In a criminal case, it is very important that attorney-client privilege is protected. When it isn't, it can ruin your case. Depending on how the information gets out, your attorney may be able to use the leak to your benefit, however.
For example, look at this case in Connecticut. A woman's home was searched after the death of her husband. During the investigation, documents were seized, some of which included a folder labeled "Criminal Defense Attorney." Knowing that these documents were between an attorney and their client, they, by law, should have been protected against seizure.
The defense for the woman asked that the case be dismissed since her constitutional rights were violated and that there were few ways to guarantee a fair trial moving forward.
The judge agreed that some protected documents had been seen by state police and the prosecution. As a result, the prosecution had to be moved out of the New Britain Judicial District. On top of that, the state police who were investigating the case were banned from continuing to do so. With those changes, the judge believed that the information that had been seen before would be of little consequence to the case since new agencies would have no knowledge of the documents.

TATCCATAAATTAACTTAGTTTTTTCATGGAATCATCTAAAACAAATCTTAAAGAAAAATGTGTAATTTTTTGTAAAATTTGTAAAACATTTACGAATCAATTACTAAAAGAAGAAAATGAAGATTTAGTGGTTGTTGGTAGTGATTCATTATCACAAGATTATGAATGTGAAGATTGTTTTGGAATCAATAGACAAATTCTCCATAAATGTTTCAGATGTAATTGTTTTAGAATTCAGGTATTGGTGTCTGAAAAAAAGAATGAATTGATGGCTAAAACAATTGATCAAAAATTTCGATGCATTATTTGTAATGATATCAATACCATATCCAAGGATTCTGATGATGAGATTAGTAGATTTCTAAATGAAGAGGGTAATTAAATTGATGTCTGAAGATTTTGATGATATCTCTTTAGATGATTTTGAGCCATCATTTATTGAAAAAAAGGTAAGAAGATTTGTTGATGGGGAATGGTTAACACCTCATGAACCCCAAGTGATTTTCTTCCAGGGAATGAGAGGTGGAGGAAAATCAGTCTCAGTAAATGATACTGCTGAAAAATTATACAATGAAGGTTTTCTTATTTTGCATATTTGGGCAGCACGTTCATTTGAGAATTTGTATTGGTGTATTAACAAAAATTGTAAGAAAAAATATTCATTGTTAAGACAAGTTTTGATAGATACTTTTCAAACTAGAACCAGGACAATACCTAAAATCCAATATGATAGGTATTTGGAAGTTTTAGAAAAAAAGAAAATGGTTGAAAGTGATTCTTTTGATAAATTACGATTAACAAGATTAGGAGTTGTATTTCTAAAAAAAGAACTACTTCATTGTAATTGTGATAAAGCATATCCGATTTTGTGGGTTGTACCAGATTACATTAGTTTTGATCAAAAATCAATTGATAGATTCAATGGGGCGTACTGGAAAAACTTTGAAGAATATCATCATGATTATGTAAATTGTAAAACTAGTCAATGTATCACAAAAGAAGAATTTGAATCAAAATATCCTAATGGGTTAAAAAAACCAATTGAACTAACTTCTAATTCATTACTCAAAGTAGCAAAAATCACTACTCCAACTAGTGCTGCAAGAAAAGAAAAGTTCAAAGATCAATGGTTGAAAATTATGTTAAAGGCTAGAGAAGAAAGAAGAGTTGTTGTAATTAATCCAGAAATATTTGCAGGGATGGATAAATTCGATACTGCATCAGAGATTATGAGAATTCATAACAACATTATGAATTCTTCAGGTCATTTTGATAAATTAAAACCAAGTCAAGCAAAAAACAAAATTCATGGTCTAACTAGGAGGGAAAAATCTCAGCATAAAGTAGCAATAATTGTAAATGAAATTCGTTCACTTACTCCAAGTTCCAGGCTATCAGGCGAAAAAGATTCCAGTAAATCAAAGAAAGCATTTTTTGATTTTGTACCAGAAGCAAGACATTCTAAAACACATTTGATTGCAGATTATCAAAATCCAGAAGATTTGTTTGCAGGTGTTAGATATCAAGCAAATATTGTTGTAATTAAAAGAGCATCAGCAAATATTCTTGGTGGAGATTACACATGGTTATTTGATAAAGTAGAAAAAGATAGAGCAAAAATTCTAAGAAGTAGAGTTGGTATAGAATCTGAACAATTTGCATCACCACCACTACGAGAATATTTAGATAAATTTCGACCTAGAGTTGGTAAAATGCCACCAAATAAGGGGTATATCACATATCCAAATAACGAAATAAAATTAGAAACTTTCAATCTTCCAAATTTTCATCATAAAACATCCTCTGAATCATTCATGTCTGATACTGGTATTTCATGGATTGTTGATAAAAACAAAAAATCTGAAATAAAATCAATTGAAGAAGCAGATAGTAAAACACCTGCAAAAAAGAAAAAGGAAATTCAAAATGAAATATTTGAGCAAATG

When it comes down to your rights, you must do all you can to protect information about your case. What you say to your attorney is privileged. If someone steals privileged information or uses it despite it being a violation of your rights, it's important for your defense team to bring this to a judge's attention.